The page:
Shakespeare Continues with ‘The Merry Wives of Windsor’


June 27th, 2017

(Brittany Proia, Russel Daniels, and Sarah Carlson-Brown. Photo courtesy of Nebraska Shakespeare)

Omaha, NE—As King Lear’s storm dissipates, Nebraska Shakespeare is preparing for its next Shakespeare on the Green performance starting this Thursday, June 29, The Merry Wives of Windsor. Each year, the company performs one tragedy, and one comedy, one in a traditional setting, and one non-traditional.

The Merry Wives of Windsor is probably one of Shakespeare’s less often performed plays, but it’s unique in that it portrays middle class people instead of royalty or nobles. Falstaff, without money, arrives in the town of Windsor, courting two women at the same time with the hopes of improving his situation. The obvious flaws in his plan lead to his comedy of errors.

Merry Wives is Nebraska Shakespeare’s non-traditional performance, setting the play in the Louisiana bayou. Hardy explained his interpretation.

“What I’ve done with this one,” Hardy said, “is I looked at the unique things about the play including the fact that it seemed to be a town that was someday aspiring to be a city aspiring to a sophistication that it didn’t have yet and therefore it was left to the town itself to come up with its kind of cultural standards and ethical standards and it invented its own relationships between men and women and so on and so forth it created its own music seem to have its own kind of religious point of view and I thought about where in the world does that take place and considered a few options in kind of world history and the one I settled on was the Louisiana bayou country.”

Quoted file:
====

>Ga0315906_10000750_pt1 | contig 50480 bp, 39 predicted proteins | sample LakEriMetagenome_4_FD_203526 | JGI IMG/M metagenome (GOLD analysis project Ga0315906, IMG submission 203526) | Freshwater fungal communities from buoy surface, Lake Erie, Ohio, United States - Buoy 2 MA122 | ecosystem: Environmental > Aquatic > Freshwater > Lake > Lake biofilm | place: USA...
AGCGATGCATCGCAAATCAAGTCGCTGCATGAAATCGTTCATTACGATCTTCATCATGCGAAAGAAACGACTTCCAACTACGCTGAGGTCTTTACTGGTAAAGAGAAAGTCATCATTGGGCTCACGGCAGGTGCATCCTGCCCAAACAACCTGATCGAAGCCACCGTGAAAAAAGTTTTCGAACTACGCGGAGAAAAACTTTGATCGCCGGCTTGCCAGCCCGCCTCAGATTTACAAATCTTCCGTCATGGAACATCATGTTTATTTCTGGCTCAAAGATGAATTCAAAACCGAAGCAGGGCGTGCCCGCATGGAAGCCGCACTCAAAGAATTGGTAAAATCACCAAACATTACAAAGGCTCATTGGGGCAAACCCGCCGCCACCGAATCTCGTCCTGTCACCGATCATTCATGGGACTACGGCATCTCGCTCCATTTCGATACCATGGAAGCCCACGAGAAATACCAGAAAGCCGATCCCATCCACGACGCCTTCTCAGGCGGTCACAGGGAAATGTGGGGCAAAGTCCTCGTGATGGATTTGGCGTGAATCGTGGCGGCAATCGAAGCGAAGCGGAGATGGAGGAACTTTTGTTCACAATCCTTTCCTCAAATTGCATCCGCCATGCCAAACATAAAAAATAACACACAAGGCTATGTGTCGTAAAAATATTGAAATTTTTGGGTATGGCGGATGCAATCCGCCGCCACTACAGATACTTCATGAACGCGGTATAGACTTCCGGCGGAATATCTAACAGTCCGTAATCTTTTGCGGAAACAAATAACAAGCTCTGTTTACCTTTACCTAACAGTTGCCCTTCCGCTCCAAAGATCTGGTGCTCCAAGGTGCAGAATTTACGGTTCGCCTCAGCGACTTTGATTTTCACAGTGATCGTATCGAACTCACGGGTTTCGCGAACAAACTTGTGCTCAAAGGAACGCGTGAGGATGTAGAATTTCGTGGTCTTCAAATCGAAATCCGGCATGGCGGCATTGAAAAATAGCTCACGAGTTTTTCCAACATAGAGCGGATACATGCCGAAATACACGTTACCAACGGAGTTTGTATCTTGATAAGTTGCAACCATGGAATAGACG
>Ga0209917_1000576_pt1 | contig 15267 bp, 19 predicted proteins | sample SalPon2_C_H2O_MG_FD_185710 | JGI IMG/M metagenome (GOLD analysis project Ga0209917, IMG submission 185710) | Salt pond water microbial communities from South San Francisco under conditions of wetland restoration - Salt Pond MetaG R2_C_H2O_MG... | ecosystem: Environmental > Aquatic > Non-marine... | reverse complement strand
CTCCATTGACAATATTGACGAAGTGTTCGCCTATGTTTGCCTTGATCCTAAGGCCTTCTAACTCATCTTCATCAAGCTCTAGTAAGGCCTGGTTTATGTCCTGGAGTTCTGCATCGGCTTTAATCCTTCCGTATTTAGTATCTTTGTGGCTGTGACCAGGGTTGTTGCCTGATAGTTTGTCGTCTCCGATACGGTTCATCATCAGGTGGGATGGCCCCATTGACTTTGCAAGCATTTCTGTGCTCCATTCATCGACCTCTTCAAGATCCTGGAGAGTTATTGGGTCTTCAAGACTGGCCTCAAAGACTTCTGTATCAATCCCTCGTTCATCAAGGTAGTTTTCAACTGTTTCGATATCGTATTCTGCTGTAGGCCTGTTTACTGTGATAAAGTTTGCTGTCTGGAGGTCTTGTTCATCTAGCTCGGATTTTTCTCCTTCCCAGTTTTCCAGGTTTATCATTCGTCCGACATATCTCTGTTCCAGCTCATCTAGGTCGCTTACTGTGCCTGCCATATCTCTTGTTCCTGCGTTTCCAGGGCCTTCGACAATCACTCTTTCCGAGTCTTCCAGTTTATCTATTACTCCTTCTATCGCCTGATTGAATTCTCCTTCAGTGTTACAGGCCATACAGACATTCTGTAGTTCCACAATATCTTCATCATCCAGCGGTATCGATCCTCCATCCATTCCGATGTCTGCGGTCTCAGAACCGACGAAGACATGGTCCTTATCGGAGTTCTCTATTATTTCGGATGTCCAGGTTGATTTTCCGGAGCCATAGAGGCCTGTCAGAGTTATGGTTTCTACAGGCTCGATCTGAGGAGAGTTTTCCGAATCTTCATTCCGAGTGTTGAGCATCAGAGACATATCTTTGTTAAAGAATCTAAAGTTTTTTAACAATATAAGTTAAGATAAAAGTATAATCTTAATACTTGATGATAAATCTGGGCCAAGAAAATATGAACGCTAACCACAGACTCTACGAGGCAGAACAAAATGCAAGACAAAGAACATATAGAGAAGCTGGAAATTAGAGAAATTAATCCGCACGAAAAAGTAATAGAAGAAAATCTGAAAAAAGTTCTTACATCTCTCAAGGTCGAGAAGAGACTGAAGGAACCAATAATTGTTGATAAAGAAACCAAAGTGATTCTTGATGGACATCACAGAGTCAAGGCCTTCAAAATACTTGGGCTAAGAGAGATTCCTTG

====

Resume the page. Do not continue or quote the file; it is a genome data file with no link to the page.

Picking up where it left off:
Though nuanced, Hardy suggested that his setting is not entirely against the grain.

“A phrase that’s used is nontraditional, but if you really examine what Shakespeare did, it’s actually a traditional way of going about it in that what he did was he used everything in history that he could possibly get his hands on to inform the play and make it resonate with an audience that was contemporary to him which is exactly what we’re doing with this,” Hardy said. “I’m attempting to make everything we do in this production resonate with the audience that’s going to be on the green.”

The most notable feature of the location might be its local accent and dialect, but this hasn’t escaped Hardy’s consideration.

Believe it or not, they say that the Mid Southern dialect from about Memphis all the way down to New Orleans is closer to the dialect that would have been used in Shakespeare’s time closer to that than the current standard British dialect that we all think Shakespearean people spoke. In other words, we might be using a dialect that is more akin to fully realize in the language of Shakespeare than would be a modern British dialect.

And how he’s incorporated it?

We were doing our best to employ a touch of a New Orleans dialect which is known as the ‘Yat’ dialect. That comes from a sentence that is often employed in the Yat dialect and that is someone say, “where y’at,” which doesn’t mean what location are you at. It means ‘how are you,’ where you at in life so to speak.”

Hardy is a travelling actor and director, raised in Newark, New Jersey, schooled in Tennessee, and continuing to find work across the country, but over the last few years he has appreciated opportunities to work with Nebraska Shakespeare.

“I’ve been around the country, overseas, been everywhere, done everything, seen everything,” Hardy said. “This is maybe the most unique thing I get to do which is one of the reasons one of the many reasons I come back here and I’m attracted to it. It is free Shakespeare in a park and up to four thousand people come to one performance. I’ve never seen that anywhere. I’ve never heard of that being done, and of those four thousand people it’s not just Shakespeare artsy type–it’s families, it’s people of every color, it’s young people, old people, for godsake dogs. When do you get to come and bring your dog to see a Shakespeare production?”

The Merry Wives of Windsor will show at 8:00pm from Thursday, June 29 to July 2 and also July 7 and July 9 at the park just south of UNO’s campus. For more information, visit

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